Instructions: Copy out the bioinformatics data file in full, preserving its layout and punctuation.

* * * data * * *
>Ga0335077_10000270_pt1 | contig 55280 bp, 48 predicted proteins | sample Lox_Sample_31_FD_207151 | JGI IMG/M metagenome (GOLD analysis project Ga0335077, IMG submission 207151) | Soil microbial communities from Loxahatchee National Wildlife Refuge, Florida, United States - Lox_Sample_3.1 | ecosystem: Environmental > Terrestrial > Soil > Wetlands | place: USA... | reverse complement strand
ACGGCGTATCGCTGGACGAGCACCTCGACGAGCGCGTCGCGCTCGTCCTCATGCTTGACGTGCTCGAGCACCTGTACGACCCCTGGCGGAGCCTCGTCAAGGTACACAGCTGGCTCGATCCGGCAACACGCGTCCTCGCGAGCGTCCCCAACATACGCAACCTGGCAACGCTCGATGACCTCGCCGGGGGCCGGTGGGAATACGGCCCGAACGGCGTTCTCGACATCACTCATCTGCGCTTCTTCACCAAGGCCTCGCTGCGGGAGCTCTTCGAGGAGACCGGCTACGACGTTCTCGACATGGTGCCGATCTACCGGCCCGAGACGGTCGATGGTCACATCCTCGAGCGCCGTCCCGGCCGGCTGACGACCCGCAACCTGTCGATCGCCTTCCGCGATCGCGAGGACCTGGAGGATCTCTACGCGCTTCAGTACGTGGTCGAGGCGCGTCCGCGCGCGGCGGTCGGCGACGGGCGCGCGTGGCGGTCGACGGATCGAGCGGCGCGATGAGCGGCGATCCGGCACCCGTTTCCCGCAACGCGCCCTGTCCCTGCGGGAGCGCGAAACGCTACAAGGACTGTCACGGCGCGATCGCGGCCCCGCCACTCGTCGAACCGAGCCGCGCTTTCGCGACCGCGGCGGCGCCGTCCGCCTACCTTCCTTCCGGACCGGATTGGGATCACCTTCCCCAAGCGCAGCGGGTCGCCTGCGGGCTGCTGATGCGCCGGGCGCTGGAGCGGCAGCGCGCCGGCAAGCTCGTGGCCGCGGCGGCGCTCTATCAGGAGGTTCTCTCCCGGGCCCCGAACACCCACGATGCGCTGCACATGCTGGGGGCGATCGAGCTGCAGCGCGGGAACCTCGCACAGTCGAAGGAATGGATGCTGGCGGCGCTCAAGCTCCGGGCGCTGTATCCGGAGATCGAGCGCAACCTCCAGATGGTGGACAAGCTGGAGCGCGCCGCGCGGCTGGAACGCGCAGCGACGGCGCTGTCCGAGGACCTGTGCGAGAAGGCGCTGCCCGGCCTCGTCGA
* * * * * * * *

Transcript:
>Ga0335077_10000270_pt1 | contig 55280 bp, 48 predicted proteins | sample Lox_Sample_31_FD_207151 | JGI IMG/M metagenome (GOLD analysis project Ga0335077, IMG submission 207151) | Soil microbial communities from Loxahatchee National Wildlife Refuge, Florida, United States - Lox_Sample_3.1 | ecosystem: Environmental > Terrestrial > Soil > Wetlands | place: USA... | reverse complement strand
ACGGCGTATCGCTGGACGAGCACCTCGACGAGCGCGTCGCGCTCGTCCTCATGCTTGACGTGCTCGAGCACCTGTACGACCCCTGGCGGAGCCTCGTCAAGGTACACAGCTGGCTCGATCCGGCAACACGCGTCCTCGCGAGCGTCCCCAACATACGCAACCTGGCAACGCTCGATGACCTCGCCGGGGGCCGGTGGGAATACGGCCCGAACGGCGTTCTCGACATCACTCATCTGCGCTTCTTCACCAAGGCCTCGCTGCGGGAGCTCTTCGAGGAGACCGGCTACGACGTTCTCGACATGGTGCCGATCTACCGGCCCGAGACGGTCGATGGTCACATCCTCGAGCGCCGTCCCGGCCGGCTGACGACCCGCAACCTGTCGATCGCCTTCCGCGATCGCGAGGACCTGGAGGATCTCTACGCGCTTCAGTACGTGGTCGAGGCGCGTCCGCGCGCGGCGGTCGGCGACGGGCGCGCGTGGCGGTCGACGGATCGAGCGGCGCGATGAGCGGCGATCCGGCACCCGTTTCCCGCAACGCGCCCTGTCCCTGCGGGAGCGCGAAACGCTACAAGGACTGTCACGGCGCGATCGCGGCCCCGCCACTCGTCGAACCGAGCCGCGCTTTCGCGACCGCGGCGGCGCCGTCCGCCTACCTTCCTTCCGGACCGGATTGGGATCACCTTCCCCAAGCGCAGCGGGTCGCCTGCGGGCTGCTGATGCGCCGGGCGCTGGAGCGGCAGCGCGCCGGCAAGCTCGTGGCCGCGGCGGCGCTCTATCAGGAGGTTCTCTCCCGGGCCCCGAACACCCACGATGCGCTGCACATGCTGGGGGCGATCGAGCTGCAGCGCGGGAACCTCGCACAGTCGAAGGAATGGATGCTGGCGGCGCTCAAGCTCCGGGCGCTGTATCCGGAGATCGAGCGCAACCTCCAGATGGTGGACAAGCTGGAGCGCGCCGCGCGGCTGGAACGCGCAGCGACGGCGCTGTCCGAGGACCTGTGCGAGAAGGCGCTGCCCGGCCTCGTCGA